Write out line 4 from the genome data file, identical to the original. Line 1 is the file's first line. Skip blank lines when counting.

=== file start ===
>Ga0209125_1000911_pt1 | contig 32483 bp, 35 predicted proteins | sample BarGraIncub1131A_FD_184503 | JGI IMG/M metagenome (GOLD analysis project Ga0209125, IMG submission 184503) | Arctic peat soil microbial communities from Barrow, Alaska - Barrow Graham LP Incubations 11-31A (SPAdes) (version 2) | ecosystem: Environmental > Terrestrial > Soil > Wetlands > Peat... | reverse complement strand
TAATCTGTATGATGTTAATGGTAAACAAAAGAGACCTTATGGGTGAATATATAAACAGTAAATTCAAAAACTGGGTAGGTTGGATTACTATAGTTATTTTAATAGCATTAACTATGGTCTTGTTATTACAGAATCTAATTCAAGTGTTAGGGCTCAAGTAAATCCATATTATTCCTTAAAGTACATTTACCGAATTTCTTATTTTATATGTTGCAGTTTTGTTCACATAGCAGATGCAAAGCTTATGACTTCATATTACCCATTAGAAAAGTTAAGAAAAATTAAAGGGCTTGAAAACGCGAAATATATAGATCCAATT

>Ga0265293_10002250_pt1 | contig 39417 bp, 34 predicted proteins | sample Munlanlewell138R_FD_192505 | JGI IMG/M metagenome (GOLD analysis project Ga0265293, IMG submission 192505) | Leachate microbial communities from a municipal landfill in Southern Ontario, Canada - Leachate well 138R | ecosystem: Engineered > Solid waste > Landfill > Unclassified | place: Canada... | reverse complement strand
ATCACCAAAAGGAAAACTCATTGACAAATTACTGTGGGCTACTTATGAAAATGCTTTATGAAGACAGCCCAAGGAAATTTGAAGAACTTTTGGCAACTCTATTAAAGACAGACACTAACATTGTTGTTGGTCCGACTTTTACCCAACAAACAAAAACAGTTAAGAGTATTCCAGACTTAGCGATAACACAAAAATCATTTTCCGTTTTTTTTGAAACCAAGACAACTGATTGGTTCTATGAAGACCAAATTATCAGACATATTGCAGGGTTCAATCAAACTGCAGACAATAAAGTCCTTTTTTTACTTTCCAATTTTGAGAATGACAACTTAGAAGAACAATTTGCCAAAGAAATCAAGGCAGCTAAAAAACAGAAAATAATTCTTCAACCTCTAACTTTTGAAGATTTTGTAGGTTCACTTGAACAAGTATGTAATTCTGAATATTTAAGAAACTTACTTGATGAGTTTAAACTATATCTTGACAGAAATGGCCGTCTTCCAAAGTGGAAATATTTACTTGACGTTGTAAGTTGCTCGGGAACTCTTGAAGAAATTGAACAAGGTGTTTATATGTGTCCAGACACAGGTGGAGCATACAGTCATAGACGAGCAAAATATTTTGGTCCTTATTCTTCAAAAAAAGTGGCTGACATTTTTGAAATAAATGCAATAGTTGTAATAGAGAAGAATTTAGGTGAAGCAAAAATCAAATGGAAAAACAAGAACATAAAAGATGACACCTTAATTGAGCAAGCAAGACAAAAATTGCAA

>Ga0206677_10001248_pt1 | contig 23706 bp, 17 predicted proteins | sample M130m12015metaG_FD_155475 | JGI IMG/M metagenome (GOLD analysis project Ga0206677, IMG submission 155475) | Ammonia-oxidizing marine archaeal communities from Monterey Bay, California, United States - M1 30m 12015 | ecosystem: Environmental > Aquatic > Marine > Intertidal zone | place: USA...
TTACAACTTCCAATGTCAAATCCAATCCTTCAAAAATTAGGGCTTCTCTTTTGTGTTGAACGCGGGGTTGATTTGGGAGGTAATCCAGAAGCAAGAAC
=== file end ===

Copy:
ATCACCAAAAGGAAAACTCATTGACAAATTACTGTGGGCTACTTATGAAAATGCTTTATGAAGACAGCCCAAGGAAATTTGAAGAACTTTTGGCAACTCTATTAAAGACAGACACTAACATTGTTGTTGGTCCGACTTTTACCCAACAAACAAAAACAGTTAAGAGTATTCCAGACTTAGCGATAACACAAAAATCATTTTCCGTTTTTTTTGAAACCAAGACAACTGATTGGTTCTATGAAGACCAAATTATCAGACATATTGCAGGGTTCAATCAAACTGCAGACAATAAAGTCCTTTTTTTACTTTCCAATTTTGAGAATGACAACTTAGAAGAACAATTTGCCAAAGAAATCAAGGCAGCTAAAAAACAGAAAATAATTCTTCAACCTCTAACTTTTGAAGATTTTGTAGGTTCACTTGAACAAGTATGTAATTCTGAATATTTAAGAAACTTACTTGATGAGTTTAAACTATATCTTGACAGAAATGGCCGTCTTCCAAAGTGGAAATATTTACTTGACGTTGTAAGTTGCTCGGGAACTCTTGAAGAAATTGAACAAGGTGTTTATATGTGTCCAGACACAGGTGGAGCATACAGTCATAGACGAGCAAAATATTTTGGTCCTTATTCTTCAAAAAAAGTGGCTGACATTTTTGAAATAAATGCAATAGTTGTAATAGAGAAGAATTTAGGTGAAGCAAAAATCAAATGGAAAAACAAGAACATAAAAGATGACACCTTAATTGAGCAAGCAAGACAAAAATTGCAA